It may be naive to think that — since the very economic model tech corporations thrived on works this way globally — a company like Apple would operate differently. It’s quite disturbing to realize, though, that Apple is actually rewarded by the stock market for its unethical practices and choices. That two trillion-dollar valuation is of little meaning but, at the same time, it is also a gesture of encouragement for the company’s leadership to keep moving in the direction they do now. Because, well, capitalism: it does not matter that Apple accumulates actual wealth that just sits there, being used for nothing that would make anyone’s life better. It does not matter that the company’s charity efforts pale to insignificance compared to its profits. As long as Apple makes money for investors, it’s deemed to be successful. Just in the most self-serving way possible.

That is why, at the end of the day, Apple should not be proud of its recently hit 2 trillion market cap. They should be ashamed of it. The way the company operates is nothing short of parasitic. Its contribution to society is minimal compared to the obscene wealth the company has amassed through manipulating and overcharging that very same society. Apple does not give enough back and it does not do enough to help any cause of real worth. It does a lot more to suppress, hinder and undermine fair competition and innovation in ways that benefit this company and this company alone.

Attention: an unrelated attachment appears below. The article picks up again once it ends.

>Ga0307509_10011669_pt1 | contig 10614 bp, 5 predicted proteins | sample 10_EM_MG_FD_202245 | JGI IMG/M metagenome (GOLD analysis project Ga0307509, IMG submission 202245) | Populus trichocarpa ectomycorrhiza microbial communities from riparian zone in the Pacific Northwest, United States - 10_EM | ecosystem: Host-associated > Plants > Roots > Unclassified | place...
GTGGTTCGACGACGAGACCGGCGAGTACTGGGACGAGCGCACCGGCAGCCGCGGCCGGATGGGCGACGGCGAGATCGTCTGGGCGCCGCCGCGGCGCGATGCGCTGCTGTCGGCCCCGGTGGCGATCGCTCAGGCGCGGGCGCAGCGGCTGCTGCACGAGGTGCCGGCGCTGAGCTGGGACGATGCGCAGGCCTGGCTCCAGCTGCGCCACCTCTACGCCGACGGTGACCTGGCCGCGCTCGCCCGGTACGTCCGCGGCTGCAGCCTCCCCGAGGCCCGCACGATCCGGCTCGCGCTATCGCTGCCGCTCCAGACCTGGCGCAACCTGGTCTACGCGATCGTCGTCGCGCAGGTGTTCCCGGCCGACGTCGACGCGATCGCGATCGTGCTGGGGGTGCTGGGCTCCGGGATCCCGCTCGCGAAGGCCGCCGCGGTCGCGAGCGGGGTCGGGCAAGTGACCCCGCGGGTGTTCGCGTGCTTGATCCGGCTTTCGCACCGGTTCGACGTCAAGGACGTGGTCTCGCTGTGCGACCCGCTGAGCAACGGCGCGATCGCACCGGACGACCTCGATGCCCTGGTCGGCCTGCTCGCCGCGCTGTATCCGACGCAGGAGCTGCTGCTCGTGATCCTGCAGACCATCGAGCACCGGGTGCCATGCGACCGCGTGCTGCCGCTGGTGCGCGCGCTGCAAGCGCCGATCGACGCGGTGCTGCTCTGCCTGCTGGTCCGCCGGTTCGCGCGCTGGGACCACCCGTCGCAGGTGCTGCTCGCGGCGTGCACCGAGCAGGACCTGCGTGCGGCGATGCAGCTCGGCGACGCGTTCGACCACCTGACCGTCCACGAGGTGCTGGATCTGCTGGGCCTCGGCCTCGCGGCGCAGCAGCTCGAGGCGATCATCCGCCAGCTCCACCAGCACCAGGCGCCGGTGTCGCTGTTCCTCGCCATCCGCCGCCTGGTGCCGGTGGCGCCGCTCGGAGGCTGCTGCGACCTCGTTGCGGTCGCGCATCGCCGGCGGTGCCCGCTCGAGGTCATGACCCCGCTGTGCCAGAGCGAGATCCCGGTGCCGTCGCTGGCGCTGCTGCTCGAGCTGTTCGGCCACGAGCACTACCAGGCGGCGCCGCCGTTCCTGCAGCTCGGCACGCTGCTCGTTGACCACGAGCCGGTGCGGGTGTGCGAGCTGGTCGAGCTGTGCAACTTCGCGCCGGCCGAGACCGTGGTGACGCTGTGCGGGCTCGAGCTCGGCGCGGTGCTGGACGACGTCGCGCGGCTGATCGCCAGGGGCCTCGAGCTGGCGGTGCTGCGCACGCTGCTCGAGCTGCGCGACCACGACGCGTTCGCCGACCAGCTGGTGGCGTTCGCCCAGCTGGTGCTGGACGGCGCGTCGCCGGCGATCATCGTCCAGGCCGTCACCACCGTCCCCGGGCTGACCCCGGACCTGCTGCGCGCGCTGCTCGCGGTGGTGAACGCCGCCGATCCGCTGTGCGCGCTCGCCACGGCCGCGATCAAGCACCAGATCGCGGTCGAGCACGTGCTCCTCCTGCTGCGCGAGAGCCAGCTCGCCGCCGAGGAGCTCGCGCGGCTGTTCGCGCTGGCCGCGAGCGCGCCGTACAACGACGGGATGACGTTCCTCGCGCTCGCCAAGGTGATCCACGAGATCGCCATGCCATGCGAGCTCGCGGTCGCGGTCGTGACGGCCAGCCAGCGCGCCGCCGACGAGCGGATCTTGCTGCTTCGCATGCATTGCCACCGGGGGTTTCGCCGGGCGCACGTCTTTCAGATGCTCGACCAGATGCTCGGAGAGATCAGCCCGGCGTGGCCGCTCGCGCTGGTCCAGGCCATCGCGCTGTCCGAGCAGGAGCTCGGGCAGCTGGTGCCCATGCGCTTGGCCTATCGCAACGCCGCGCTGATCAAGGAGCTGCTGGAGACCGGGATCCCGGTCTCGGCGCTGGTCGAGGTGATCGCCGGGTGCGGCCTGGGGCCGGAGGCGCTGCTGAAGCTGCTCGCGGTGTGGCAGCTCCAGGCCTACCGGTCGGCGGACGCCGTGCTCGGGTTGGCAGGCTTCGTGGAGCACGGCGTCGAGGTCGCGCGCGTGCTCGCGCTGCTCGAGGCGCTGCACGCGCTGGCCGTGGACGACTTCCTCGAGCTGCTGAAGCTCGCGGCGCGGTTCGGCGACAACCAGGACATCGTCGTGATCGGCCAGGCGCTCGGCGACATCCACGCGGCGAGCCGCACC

So… no. A two billion market cap is not an achievement. It is just proof of Apple’s ruthlessness and its ability to exploit and abuse a broken system. Nothing more.

A company’s stock performance cannot be the only metric of its “success” if said company’s way of doing things is completely at odds with the society it’s enabled by. (Image credit: Lorenzo Cafaro, Pexels)


All the talk about this milestone, interestingly, comes at a testing time for the company: it is under investigation in separate cases for anti-competitive practices in the US and Europe, it is universally under fire regarding its various App Store policies, it is facing criticism from other tech companies like Epic, Facebook, Spotify and Microsoft. But it is still following the same self-serving approach in all matters, it is still extremely profitable, it is still preparing for a major new chapter in its history (the transition to Apple silicon for all of its products). In Cupertino, it’s business as usual despite everything.

In some respects that is why this market cap milestone of 2 trillion dollars seems so at odds with what is actually going on in the world right now. In a time that hundreds of millions of people are going through a pandemic — lives lost, jobs lost, homes lost, future uncertain in so many ways — Apple is doing great. That would not be shameful in and of itself if it were not at the expense of the society that enabled Apple’s success. The very society that’s suffering these days. It is this disconnect that cannot be overlooked anymore and it’s high time the company’s leadership realized that and acted accordingly.

The question is: can it and will it? We’ll all be watching closely.